Shadows of the Keepers: Chapter 37
From far and wide, they summoned allies. Corvel wrote to his friends back in Arztilla, had them put into place plans of rebellion long discussed, Captain Prex returned from a privateering voyage, and one Lady Beren of the East offered her broken-down vacuum airship, which Eric and Felden repaired.
Now, Eric sat on the upper deck of the Rogue’s Galley, unable to sleep much for the second day in a row. Ed, likewise, fidgeted restlessly beside the other gryphons. Officially, they would show up over Grand Arztilla and ask to negotiate, but even without Selva’s expertise he knew they’d have to fight. Dulane had an authoritarian mindset, she said—not one to accept a diplomatic solution to a problem. Or any solution, really, that didn't have him as the biggest guy on the biggest throne.
And what of himself? Jefferson seemed very far away now, and increasingly felt less like home. Especially since that conversation with Ezhiri. He’d run into her outside the gryphon roost not long after they got back from his first flight. She’d grabbed him by the sleeve and said:
“We’re not stupid, you know.”
“Huh?” He turned away from his path back to the temple and faced her.
“I heard you talking the other night with your teacher and the Winged Man. You called us primitive, said this world is a desolation of war and misery.”
“Well, that’s…” he sputtered, cheeks burning with embarrassment. “I didn’t mean everyone.”
“I take it you think I want to live as starmen do, on one of your worlds.”
“Well...yeah.” Off in the distance, a group of gryphon-riders in training flew past. “We’ve got clean water, medical regeneration, spaceships.”
“I asked Rachel about your home, the place they call Jefferson. Named after a mythic hero of your people, it seemed.”
“Yeah, I think he was the guy who signed his name really big on the Declaration of...nevermind.”
Ezhiri continued, “She said most people live in rooms inside colossal buildings built into cities so vast one can stand atop them and see no open fields. Every day they leave and work at some task they only grudgingly like, to earn money so they can keep living in those rooms. All your machines, all your knowledge and wonders, and you are no happier than we.”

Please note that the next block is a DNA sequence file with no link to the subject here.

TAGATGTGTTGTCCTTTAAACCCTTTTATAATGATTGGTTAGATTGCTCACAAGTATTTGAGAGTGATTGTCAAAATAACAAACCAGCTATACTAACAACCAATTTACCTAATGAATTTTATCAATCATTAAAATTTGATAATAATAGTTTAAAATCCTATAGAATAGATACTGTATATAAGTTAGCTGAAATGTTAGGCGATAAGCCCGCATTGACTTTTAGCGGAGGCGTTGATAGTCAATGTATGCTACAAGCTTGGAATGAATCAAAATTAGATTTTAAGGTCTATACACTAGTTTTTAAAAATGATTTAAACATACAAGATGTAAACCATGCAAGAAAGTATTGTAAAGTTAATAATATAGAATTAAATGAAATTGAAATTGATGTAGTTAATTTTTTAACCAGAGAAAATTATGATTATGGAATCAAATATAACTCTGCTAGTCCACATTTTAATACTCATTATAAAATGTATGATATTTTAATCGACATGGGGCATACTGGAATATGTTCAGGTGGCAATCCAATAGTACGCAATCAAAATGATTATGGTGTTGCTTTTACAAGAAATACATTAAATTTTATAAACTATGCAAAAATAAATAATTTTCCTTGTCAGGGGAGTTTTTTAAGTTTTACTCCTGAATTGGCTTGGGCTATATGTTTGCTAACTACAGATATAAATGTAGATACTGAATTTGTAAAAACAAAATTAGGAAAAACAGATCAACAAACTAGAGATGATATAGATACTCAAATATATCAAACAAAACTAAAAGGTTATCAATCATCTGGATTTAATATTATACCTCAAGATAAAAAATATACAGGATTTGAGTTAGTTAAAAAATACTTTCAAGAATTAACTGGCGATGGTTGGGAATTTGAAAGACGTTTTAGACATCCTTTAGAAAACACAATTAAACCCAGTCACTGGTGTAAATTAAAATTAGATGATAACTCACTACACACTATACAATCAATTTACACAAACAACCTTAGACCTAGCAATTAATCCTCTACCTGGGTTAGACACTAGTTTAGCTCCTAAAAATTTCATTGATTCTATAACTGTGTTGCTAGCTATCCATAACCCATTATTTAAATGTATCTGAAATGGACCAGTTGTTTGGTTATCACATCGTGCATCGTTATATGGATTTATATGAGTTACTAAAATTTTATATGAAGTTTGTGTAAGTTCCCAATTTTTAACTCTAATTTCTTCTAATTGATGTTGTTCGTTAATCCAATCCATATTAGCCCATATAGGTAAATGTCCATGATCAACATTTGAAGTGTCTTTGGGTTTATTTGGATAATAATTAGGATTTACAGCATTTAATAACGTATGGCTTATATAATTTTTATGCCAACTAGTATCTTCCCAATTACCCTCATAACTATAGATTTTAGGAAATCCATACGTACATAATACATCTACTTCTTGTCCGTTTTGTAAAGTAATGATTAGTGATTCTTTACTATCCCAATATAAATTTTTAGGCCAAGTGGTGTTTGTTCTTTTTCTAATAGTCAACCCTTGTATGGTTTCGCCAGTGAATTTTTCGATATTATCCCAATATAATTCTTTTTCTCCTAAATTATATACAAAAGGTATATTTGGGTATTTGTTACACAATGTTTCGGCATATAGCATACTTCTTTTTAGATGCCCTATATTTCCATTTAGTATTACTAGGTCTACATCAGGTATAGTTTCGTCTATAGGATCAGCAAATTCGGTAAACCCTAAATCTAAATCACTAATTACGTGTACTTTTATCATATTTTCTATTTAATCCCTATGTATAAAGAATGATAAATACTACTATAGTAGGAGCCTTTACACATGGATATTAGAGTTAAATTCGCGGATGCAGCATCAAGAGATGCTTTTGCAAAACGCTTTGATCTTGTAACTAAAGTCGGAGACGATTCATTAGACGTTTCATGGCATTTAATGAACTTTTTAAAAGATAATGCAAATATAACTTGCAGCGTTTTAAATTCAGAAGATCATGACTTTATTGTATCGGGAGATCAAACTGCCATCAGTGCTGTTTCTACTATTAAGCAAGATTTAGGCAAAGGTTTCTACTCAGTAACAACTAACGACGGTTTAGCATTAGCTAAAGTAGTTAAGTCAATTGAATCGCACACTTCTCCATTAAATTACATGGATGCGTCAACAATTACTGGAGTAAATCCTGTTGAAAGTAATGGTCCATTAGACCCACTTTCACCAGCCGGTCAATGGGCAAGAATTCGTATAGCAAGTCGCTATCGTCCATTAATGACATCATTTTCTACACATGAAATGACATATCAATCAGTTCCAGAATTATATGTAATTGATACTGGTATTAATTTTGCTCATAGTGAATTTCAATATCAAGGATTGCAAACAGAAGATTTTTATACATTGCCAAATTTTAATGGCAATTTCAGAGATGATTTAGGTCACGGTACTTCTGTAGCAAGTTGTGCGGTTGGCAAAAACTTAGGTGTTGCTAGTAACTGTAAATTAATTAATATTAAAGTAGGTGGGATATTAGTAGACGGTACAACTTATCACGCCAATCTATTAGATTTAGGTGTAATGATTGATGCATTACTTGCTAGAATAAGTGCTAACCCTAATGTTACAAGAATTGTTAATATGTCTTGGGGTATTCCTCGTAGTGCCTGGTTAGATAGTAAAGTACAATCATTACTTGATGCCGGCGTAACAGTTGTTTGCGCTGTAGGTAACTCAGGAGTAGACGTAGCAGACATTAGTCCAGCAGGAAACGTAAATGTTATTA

“Like Felden said, the usual state of human society is the rich getting richer off the labor of the masses.”
“So then why call us primitive, if your ways are no better than ours?”
“Well, we don’t kill animals for food. We grow the meat in vats. And there’s no war, we have the Stellar Compact to resolve disputes.”
“Yet centuries ago, your ancestors waged a war so massive it burned entire worlds. Even a man ten times as evil as Caesar Dulane could do no such thing here!”
“Because you don’t have the technology.”
“Whereas you do, and it has made your malice all the more destructive. You say men originated among the stars, on a world once as, like you say, ‘primitive’ as ours. But in all the time since then, have your technological wonders done anything by themselves to make you a better people?”
“They...make it easier in some ways. We don’t need slaves because we’ve got robots.”
“But if your morality has improved, it was not technology that did it.”
Eric had to admit, “No. People needed to campaign for abolishing slavery, granting civil rights to uplifted animals. It didn’t just happen on its own.”
“Then remember that next time you think to call us primitive.”
Eric awoke to the orange glow of dawn overhead.
“At least you got some sleep.” Professor Temerin helped him up. “I couldn’t stand still all night.”
“How far out are we?” Eric asked. Off to the Rogue’s Galley’s right was the vacuum airship crewed by Lord Leon and Lady Beren’s men.
“Should be approaching Grand Arztilla in a few hours. No signs of any volors sent out to meet us, but we passed a few gryphons. Some of them might be messengers, though we ought to beat them to the capital. Feel like breakfast?”